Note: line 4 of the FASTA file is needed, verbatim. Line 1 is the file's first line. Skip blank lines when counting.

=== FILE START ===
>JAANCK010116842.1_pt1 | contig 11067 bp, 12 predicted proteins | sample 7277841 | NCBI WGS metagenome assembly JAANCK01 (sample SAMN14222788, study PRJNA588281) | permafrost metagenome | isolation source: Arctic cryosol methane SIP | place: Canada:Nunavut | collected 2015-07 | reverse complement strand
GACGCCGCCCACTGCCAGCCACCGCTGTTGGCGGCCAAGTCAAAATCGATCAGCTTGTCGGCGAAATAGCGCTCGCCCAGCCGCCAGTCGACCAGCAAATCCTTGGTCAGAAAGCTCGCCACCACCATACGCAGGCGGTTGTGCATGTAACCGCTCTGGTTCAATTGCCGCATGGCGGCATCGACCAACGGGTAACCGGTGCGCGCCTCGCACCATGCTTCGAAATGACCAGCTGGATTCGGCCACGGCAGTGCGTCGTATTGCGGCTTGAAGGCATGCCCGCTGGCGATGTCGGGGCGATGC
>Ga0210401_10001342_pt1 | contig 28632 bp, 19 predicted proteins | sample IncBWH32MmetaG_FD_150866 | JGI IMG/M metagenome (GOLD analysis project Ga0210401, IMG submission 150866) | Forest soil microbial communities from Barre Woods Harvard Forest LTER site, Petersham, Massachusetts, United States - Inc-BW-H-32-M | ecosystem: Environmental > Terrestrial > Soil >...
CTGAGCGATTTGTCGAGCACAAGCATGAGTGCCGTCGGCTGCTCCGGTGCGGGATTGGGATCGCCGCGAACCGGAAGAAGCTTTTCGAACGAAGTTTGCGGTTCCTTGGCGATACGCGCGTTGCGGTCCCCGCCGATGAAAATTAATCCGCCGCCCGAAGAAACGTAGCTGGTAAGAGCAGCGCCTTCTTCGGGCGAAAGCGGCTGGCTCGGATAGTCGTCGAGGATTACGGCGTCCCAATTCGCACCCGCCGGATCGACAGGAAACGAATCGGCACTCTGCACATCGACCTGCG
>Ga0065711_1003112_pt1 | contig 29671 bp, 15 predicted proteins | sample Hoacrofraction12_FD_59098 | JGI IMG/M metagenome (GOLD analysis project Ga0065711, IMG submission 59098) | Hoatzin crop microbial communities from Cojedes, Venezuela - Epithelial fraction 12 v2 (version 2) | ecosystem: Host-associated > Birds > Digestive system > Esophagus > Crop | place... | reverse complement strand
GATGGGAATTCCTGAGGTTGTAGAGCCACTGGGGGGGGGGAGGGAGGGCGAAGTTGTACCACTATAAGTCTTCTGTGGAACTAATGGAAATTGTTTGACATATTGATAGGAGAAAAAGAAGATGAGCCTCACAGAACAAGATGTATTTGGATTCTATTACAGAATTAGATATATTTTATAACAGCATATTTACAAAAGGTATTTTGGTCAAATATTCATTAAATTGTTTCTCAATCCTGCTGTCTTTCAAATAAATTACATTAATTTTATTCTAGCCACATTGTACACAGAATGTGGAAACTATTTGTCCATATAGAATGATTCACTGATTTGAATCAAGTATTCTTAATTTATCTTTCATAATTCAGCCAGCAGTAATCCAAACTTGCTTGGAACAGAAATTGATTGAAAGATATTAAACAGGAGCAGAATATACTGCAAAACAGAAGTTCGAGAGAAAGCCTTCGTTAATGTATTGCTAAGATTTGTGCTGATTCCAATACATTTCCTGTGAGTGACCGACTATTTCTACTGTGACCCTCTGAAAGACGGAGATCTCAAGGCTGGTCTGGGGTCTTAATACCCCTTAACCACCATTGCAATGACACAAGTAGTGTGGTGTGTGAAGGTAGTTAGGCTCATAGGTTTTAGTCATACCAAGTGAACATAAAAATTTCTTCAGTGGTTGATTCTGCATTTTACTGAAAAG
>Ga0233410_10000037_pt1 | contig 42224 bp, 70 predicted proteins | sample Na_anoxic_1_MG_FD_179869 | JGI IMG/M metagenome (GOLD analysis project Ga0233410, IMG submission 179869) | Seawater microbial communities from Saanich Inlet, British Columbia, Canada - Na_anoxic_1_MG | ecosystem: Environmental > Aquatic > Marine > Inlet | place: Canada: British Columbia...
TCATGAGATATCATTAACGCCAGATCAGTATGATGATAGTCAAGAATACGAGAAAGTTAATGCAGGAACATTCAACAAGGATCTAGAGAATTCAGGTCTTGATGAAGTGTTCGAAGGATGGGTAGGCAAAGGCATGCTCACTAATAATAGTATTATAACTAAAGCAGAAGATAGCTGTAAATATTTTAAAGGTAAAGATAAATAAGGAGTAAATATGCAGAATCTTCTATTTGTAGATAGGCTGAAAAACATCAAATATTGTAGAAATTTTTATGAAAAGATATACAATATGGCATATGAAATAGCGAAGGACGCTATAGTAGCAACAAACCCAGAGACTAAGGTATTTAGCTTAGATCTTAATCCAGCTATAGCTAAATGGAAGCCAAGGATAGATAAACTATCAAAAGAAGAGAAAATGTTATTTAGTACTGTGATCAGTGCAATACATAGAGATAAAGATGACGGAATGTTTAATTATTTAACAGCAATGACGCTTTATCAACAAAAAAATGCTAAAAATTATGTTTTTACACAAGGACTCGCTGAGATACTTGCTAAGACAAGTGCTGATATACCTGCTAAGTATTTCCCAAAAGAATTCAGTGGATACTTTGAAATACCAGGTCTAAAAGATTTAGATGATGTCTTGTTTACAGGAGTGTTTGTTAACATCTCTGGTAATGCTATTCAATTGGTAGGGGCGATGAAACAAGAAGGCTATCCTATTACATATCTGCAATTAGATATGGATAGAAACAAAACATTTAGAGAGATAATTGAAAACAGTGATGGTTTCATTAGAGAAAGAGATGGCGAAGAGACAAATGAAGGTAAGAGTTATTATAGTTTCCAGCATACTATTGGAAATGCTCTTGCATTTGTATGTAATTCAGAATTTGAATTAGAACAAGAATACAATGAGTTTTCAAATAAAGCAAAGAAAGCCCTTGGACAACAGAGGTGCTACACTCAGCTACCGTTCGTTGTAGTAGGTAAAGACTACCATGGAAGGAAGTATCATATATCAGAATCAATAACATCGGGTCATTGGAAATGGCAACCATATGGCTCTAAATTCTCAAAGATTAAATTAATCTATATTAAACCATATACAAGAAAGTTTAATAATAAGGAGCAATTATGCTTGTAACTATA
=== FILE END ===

CTGAGCGATTTGTCGAGCACAAGCATGAGTGCCGTCGGCTGCTCCGGTGCGGGATTGGGATCGCCGCGAACCGGAAGAAGCTTTTCGAACGAAGTTTGCGGTTCCTTGGCGATACGCGCGTTGCGGTCCCCGCCGATGAAAATTAATCCGCCGCCCGAAGAAACGTAGCTGGTAAGAGCAGCGCCTTCTTCGGGCGAAAGCGGCTGGCTCGGATAGTCGTCGAGGATTACGGCGTCCCAATTCGCACCCGCCGGATCGACAGGAAACGAATCGGCACTCTGCACATCGACCTGCG